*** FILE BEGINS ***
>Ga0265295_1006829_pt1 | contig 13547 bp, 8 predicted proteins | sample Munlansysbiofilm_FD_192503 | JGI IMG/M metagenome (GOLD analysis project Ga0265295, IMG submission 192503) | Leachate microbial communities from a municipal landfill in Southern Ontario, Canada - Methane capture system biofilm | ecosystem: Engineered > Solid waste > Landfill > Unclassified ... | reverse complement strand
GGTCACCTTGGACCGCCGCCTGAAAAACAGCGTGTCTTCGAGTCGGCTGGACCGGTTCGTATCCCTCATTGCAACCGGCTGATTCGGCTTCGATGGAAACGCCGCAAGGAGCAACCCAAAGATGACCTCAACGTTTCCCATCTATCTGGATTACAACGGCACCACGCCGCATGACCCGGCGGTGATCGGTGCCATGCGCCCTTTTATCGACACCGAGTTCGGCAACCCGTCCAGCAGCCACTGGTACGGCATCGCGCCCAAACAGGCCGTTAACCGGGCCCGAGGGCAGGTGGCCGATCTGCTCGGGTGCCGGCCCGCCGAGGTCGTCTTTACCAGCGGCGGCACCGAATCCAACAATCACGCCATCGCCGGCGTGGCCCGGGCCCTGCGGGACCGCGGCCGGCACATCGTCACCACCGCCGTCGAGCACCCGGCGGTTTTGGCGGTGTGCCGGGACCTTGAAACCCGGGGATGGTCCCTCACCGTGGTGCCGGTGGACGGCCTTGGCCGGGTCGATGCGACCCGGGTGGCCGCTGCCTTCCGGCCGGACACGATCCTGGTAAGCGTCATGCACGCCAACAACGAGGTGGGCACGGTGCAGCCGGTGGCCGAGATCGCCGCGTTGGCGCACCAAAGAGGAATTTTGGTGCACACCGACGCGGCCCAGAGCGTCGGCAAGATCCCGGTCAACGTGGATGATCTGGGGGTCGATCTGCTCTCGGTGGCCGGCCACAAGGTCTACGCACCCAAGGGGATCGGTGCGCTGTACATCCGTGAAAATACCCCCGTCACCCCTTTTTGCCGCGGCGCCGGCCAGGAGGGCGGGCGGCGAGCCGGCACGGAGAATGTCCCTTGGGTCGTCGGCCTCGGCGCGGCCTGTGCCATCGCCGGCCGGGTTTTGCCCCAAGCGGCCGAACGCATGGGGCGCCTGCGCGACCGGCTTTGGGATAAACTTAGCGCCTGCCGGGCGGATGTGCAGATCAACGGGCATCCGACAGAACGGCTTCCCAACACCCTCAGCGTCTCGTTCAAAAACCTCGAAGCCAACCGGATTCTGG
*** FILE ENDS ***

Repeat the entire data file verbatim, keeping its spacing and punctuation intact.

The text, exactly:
>Ga0265295_1006829_pt1 | contig 13547 bp, 8 predicted proteins | sample Munlansysbiofilm_FD_192503 | JGI IMG/M metagenome (GOLD analysis project Ga0265295, IMG submission 192503) | Leachate microbial communities from a municipal landfill in Southern Ontario, Canada - Methane capture system biofilm | ecosystem: Engineered > Solid waste > Landfill > Unclassified ... | reverse complement strand
GGTCACCTTGGACCGCCGCCTGAAAAACAGCGTGTCTTCGAGTCGGCTGGACCGGTTCGTATCCCTCATTGCAACCGGCTGATTCGGCTTCGATGGAAACGCCGCAAGGAGCAACCCAAAGATGACCTCAACGTTTCCCATCTATCTGGATTACAACGGCACCACGCCGCATGACCCGGCGGTGATCGGTGCCATGCGCCCTTTTATCGACACCGAGTTCGGCAACCCGTCCAGCAGCCACTGGTACGGCATCGCGCCCAAACAGGCCGTTAACCGGGCCCGAGGGCAGGTGGCCGATCTGCTCGGGTGCCGGCCCGCCGAGGTCGTCTTTACCAGCGGCGGCACCGAATCCAACAATCACGCCATCGCCGGCGTGGCCCGGGCCCTGCGGGACCGCGGCCGGCACATCGTCACCACCGCCGTCGAGCACCCGGCGGTTTTGGCGGTGTGCCGGGACCTTGAAACCCGGGGATGGTCCCTCACCGTGGTGCCGGTGGACGGCCTTGGCCGGGTCGATGCGACCCGGGTGGCCGCTGCCTTCCGGCCGGACACGATCCTGGTAAGCGTCATGCACGCCAACAACGAGGTGGGCACGGTGCAGCCGGTGGCCGAGATCGCCGCGTTGGCGCACCAAAGAGGAATTTTGGTGCACACCGACGCGGCCCAGAGCGTCGGCAAGATCCCGGTCAACGTGGATGATCTGGGGGTCGATCTGCTCTCGGTGGCCGGCCACAAGGTCTACGCACCCAAGGGGATCGGTGCGCTGTACATCCGTGAAAATACCCCCGTCACCCCTTTTTGCCGCGGCGCCGGCCAGGAGGGCGGGCGGCGAGCCGGCACGGAGAATGTCCCTTGGGTCGTCGGCCTCGGCGCGGCCTGTGCCATCGCCGGCCGGGTTTTGCCCCAAGCGGCCGAACGCATGGGGCGCCTGCGCGACCGGCTTTGGGATAAACTTAGCGCCTGCCGGGCGGATGTGCAGATCAACGGGCATCCGACAGAACGGCTTCCCAACACCCTCAGCGTCTCGTTCAAAAACCTCGAAGCCAACCGGATTCTGG